A Strategic Planning Template For Retail Management

A detailed, user-friendly strategic planning template, Computer-Assisted Strategic Retail Management Planning, appears at our Web site (www.pearsonhighered.com/bermanevans). This template, based on Figure 3-1, enables you to build a strategic plan. You may apply the template to one of the scenarios provided—or devise your own scenario. You have the option of printing each facet of the planning process individually, or printing the full plan as an integrated whole.

Table 3-5 highlights the steps used in Computer-Assisted Strategic Retail Management Plan­ning as the basis for preparing a strategic plan. Table 3-6 presents an example of how the template may be used.

TABLE 3-5 Outline of the Computerized Strategic Planning Template

  1. Situation Analysis
  • Current organizational mission
  • Current ownership and management alternatives
  • Current goods/service category
  1. SWOT Analysis
  • Strengths: Current and long term
  • Weaknesses: Current and long term
  • Opportunities: Current and long term
  • Threats: Current and long term
  1. Objectives
  • Sales
  • Profit
  • Positioning
  • Satisfaction of publics
  1. Identification of Consumers
  • Choice of target market
  • Mass marketing
  • Concentrated marketing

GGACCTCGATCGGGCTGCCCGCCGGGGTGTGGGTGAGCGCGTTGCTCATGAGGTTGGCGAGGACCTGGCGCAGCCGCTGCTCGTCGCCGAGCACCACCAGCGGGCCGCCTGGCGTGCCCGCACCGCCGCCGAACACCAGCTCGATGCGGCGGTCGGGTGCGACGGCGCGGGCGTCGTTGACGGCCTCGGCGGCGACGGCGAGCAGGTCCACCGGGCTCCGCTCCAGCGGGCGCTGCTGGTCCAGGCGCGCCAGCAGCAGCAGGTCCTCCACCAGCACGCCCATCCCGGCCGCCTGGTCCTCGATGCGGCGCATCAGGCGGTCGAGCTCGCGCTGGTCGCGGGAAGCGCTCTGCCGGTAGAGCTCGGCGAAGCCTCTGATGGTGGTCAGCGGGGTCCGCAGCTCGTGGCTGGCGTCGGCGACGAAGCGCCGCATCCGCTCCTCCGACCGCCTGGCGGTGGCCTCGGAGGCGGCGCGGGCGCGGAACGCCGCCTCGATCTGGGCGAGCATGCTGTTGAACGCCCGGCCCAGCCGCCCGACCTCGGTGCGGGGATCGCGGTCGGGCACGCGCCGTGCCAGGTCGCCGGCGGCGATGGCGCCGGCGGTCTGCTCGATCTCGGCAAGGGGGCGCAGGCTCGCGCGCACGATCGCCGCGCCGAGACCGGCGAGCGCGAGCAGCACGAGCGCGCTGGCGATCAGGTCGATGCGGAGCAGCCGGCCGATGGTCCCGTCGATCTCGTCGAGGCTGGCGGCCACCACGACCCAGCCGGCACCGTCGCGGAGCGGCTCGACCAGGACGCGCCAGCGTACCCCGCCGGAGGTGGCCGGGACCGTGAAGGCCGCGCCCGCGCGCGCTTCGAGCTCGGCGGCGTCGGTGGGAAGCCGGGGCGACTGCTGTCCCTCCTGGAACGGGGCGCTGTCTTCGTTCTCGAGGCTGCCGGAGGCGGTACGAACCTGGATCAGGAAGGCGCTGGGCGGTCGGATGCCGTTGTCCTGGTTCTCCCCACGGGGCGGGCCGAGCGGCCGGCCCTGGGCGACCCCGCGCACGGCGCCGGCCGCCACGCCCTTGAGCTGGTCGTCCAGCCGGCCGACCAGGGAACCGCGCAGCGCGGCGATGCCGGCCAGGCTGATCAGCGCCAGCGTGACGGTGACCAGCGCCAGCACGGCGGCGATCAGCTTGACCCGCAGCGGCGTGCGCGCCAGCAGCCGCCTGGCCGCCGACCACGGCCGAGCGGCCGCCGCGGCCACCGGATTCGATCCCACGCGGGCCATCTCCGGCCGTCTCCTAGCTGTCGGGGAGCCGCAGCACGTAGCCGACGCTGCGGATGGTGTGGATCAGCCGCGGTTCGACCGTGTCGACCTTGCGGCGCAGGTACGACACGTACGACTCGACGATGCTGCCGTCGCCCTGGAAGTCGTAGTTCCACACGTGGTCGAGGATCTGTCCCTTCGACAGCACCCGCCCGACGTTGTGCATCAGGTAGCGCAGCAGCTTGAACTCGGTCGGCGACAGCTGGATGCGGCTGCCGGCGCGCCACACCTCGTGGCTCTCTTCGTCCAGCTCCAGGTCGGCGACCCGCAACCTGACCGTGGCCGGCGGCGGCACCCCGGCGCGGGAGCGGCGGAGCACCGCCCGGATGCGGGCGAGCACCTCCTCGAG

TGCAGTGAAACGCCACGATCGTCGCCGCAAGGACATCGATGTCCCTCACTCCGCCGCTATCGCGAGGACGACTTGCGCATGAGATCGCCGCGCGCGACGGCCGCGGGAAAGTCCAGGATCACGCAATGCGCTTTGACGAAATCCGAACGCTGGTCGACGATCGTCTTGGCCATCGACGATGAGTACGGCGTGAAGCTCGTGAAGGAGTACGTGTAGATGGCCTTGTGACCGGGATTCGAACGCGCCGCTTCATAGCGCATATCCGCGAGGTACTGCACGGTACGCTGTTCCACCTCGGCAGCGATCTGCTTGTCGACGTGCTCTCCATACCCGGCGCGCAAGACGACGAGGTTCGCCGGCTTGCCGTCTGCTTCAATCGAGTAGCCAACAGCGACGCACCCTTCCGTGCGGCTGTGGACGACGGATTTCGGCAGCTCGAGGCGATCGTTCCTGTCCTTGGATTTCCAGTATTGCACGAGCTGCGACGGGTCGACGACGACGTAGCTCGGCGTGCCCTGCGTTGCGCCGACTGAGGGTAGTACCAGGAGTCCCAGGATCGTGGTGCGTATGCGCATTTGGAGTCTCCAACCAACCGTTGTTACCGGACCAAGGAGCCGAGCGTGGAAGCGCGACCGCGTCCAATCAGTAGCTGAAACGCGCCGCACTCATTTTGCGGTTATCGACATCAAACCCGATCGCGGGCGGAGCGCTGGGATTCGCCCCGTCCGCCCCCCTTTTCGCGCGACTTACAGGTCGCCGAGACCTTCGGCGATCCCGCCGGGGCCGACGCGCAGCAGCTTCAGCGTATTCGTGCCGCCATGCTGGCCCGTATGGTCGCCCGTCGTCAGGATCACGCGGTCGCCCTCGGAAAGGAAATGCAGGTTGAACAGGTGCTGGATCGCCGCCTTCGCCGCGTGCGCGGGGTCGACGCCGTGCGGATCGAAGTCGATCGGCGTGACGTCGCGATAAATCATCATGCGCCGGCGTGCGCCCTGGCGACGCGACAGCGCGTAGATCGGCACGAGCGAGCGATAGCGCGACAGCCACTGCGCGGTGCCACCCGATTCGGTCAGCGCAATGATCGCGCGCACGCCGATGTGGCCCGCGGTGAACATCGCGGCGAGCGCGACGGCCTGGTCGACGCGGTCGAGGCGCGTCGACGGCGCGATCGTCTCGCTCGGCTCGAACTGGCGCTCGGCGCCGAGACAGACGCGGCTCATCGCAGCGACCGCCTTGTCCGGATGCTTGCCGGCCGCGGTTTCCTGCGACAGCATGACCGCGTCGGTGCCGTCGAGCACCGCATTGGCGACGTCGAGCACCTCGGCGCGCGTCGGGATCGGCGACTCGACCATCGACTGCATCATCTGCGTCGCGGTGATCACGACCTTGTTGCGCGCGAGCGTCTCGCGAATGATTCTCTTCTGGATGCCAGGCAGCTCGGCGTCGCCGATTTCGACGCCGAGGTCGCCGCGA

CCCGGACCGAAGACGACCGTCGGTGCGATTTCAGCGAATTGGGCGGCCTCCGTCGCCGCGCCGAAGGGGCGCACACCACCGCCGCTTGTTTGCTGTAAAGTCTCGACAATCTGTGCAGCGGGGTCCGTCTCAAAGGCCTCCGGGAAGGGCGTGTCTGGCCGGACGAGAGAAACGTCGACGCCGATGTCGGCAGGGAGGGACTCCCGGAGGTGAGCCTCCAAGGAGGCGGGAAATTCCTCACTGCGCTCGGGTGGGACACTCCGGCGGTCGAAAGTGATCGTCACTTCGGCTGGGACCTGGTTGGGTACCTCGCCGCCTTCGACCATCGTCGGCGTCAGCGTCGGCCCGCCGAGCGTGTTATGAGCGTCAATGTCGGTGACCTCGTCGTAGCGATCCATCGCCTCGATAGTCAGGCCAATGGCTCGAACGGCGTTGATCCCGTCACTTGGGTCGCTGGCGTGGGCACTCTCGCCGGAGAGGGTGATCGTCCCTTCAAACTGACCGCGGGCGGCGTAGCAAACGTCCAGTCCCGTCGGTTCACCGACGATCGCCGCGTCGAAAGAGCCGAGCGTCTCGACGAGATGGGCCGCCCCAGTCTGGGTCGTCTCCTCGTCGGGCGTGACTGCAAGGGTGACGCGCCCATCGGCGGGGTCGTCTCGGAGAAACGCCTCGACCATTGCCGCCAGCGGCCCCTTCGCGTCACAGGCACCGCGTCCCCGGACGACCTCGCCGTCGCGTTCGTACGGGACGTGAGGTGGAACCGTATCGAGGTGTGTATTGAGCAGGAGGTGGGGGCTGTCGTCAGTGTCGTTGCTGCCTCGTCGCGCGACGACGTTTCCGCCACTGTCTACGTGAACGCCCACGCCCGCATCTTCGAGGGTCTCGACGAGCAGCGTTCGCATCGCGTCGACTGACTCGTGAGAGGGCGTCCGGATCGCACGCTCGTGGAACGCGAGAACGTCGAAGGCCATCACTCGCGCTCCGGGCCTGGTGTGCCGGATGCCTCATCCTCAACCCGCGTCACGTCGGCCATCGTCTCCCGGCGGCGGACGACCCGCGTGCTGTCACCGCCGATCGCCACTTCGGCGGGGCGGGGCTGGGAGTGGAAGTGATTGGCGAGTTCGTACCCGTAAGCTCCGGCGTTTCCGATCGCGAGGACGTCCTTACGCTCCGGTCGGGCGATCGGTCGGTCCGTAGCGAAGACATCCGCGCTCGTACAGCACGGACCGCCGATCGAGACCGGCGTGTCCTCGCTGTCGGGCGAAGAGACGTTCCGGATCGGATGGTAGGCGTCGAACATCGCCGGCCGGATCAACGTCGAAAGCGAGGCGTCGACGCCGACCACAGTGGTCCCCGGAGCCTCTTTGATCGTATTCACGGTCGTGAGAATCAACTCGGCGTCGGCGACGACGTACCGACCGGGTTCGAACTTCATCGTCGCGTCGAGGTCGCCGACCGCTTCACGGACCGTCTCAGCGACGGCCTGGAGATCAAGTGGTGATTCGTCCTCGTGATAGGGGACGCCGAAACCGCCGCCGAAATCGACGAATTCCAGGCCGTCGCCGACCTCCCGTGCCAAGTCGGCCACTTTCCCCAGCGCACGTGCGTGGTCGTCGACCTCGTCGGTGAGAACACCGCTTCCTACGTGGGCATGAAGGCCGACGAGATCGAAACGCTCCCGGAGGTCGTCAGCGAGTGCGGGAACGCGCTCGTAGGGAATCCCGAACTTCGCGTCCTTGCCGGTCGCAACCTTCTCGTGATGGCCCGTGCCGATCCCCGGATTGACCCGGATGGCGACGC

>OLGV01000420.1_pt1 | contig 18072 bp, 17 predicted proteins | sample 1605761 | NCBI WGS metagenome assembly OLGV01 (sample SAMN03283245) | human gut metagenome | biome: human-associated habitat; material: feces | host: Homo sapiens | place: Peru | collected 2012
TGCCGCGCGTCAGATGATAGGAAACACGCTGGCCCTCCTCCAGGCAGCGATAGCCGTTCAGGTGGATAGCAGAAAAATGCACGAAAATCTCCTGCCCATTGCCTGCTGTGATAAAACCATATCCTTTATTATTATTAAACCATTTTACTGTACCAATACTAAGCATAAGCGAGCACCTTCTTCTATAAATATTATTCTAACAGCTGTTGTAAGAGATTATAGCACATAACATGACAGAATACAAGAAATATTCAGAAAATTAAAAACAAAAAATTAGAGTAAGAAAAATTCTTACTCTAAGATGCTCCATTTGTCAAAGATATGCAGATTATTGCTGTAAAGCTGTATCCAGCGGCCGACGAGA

• Differentiated marketing
  1. Overall Strategy
  • Controllable variables
  • Goods/services strategy
  • Location strategy
  • Pricing strategy
  • Promotion strategy
  • Uncontrollable variables
  • Consumer environment
  • Competitive environment
  • Legal environment
  • Economic environment
  • Technological environment
  1. Specific Activities
  • Daily and short-term operations
  • Responses to environment
  1. Control
  • Evaluation
  • Adjustment

TABLE 3-6 Sample Strategic Plan: A High-Fashion Ladies Clothing Shop

Sally’s is a small, independently owned, high-fashion ladies clothing shop in a suburban strip mall. It is a full-price, full-service retailer for fashion-forward shoppers. It carries sportswear from popular designers, has a personal shopper for good customers, and has an on-premises tailor. Sally’s is updating its strategic plan to secure more funding for an expected expansion.

  1. Situation Analysis
  • Current organizational mission: A high-fashion clothing retailer selling high-quality and designer-label clothing and accessories in an attractive full-service store environment.
  • Current ownership and management alternatives: Sole proprietor, independent store.
  • Current goods/service category: Ladies coats, jackets, blouses, and suits from major designers, as well as a full line of fashion accessories (such as scarves, belts, and hats).
  1. SWOT Analysis
  • Strengths
    • Current
      • Loyal customer base.